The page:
Next Stop: Your Magazine Dream Job

You’ll Never Guess How These Publications Got Their Names

By Kelsey Mulvey

What’s in a name? Well, if you ask anyone in magazines, a lot. Whether print or digital, a name has the power to make or break a publication. Ultimately, you want something succinct, snappy, and easy to remember. But since blogs and outlets already snatched up the most obvious options (don’t even think about name your design blog Dwell or Modern Home), newcomers have to get a little creative.

Finding a good name doesn’t happen overnight. It takes days, weeks, and maybe months of brainstorming until you have that ‘aha’ moment. Whether you’re looking to start your own blog or curious as to how The Onion became The Onion, here are the crazy stories behind six of our favorite publications’ names.

Rolling Stone

No, the iconic music magazine didn’t get its name from Mick Jagger and Keith Richards’ band or Bob Dylan’s “Like a Rolling Stone.” In 1967, Wenner Media co-founder Jann Wenner cited the phrase “a rolling stone gathers no moss” as the inspo. Well, we didn’t see that one coming…


Refinery29 may be your one-stop site for the latest in fashion, entertainment, and politics, but you gotta admit the name came out of left field. When four friends founded the site in 2005, they wanted to help their readers refine their personal style. Refine…Refinery…get it?

As for 29? While the site joked the double digit was associated with Free Masonry in 2010, founder Philippe von Borries set the record straight in an interview with Inc. “The number 29 came from the number we limited everything to, the 29 best of everything,” he said.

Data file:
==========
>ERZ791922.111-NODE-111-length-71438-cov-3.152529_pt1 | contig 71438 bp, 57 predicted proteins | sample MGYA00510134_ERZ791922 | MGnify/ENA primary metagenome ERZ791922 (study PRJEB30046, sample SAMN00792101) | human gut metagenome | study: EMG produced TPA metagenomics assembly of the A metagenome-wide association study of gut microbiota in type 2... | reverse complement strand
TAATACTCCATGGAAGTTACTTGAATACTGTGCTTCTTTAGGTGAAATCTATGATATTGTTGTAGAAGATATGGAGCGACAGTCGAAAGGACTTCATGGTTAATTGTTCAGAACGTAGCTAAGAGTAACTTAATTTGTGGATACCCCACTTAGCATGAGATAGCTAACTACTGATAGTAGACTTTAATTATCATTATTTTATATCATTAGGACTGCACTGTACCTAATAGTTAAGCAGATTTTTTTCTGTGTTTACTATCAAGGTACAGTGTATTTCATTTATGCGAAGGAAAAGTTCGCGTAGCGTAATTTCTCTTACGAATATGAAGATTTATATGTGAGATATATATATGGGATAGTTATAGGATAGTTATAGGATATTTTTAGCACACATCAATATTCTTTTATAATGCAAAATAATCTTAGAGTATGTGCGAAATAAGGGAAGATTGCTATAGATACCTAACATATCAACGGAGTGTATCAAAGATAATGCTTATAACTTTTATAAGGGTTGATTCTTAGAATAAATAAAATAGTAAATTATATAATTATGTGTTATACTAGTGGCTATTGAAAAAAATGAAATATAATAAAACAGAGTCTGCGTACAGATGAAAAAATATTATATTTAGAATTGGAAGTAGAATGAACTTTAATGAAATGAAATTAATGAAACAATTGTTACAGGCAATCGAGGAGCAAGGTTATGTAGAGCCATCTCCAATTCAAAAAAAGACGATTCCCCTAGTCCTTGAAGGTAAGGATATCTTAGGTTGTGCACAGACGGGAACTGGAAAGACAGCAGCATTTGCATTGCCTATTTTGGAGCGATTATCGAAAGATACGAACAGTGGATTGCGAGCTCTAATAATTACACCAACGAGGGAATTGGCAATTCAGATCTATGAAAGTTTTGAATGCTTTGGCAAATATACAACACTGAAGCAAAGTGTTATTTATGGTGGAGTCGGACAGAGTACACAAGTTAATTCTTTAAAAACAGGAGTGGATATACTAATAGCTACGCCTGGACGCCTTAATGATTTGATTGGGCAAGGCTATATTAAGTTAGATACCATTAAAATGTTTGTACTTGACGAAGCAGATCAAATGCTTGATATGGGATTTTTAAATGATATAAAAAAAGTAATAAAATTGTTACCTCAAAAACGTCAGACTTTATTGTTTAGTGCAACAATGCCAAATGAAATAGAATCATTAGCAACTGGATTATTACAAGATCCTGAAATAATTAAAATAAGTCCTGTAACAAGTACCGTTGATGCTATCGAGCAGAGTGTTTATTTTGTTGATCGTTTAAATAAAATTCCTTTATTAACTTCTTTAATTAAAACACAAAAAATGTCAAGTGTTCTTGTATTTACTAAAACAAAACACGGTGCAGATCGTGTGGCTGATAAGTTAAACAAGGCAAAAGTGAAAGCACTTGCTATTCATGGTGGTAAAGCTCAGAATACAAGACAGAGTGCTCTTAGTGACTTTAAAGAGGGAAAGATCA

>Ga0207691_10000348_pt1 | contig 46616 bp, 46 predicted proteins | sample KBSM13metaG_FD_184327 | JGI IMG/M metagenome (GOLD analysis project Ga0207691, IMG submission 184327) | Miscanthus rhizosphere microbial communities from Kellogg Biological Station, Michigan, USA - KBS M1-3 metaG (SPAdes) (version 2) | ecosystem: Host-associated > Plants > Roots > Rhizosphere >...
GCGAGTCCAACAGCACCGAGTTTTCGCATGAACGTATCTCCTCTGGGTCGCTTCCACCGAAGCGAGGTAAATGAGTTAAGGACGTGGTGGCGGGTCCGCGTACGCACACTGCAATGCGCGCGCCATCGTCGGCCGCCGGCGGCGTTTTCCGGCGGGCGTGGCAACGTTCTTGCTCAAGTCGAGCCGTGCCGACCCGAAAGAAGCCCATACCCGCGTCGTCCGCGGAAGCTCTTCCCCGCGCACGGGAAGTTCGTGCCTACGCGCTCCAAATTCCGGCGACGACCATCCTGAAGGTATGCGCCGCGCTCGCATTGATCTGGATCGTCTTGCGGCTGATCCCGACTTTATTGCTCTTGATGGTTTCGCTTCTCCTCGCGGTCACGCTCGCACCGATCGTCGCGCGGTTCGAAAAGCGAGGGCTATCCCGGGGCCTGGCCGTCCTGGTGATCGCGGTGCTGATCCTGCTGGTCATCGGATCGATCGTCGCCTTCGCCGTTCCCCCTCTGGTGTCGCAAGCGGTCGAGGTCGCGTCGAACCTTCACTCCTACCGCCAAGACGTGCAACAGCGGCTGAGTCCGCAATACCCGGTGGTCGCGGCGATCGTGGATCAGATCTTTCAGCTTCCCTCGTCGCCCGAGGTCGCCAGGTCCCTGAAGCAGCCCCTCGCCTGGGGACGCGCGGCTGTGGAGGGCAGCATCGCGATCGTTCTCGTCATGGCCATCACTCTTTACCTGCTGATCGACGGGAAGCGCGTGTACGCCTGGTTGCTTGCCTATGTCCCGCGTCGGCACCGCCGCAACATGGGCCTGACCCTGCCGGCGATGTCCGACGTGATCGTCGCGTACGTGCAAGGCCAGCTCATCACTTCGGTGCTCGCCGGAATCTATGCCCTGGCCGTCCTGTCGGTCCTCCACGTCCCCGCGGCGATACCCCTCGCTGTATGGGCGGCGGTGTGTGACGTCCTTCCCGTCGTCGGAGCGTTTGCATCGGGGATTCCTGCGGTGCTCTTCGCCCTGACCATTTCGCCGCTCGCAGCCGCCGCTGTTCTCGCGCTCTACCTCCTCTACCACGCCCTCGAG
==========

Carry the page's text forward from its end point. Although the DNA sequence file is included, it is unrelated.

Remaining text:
ICYMI: Esquire was almost named Trim, Stag, or Beau! But when founding editor Arnold Gingrich received a letter address to “Arnold Gingrich, Esq.,” all bets were off.

The Onion

In a bind for a good name? Look to your lunch. Legend has it when co-founders Tim Keck and Chris Johnson started the satirical news outlet, they were so strapped for cash that they’d eat onion sandwiches.* One day, Keck’s uncle joked they should call their then-newspaper The Onion. The rest was history.

*Choosing to ignore the fact that an onion sandwich sounds gross.


Very few people can turn a name turn a cringe-worthy word like “goop”  into a covetable website-turned-quarterly magazine. So when it came to picking out the name, it should come as no surprised that founder Gwyneth Paltrow use herself as inspiration. “It is a nickname, like my name is G.P., so that is really where it came from,” she told USA Today. “And I wanted it to be a word that means nothing and could mean anything.”


Of course we couldn’t leave out Ed2010! In 1996, our fearless leader Chandra Turner bought a one-way ticket to intern in New York City. She and some friends eventually coordinated happy hours with other interns to swap industry gossip and share any intern or job leads. Those small happy hours turned into even bigger happy hours, and ultimately the site you read today. Chandra and her friends dreamed of being editors by 2010, so the name pays tribute to their mission.

Kelsey Mulvey is a New York-based writer and commerce reporter at Business Insider. She has written for several publications such as The Wall Street Journal, Time Out New York,, Taste of Home, Check out more of her work at KelseyMulveyWrites.comand follow her on Instagram and Twitter.

Photo: via Goop

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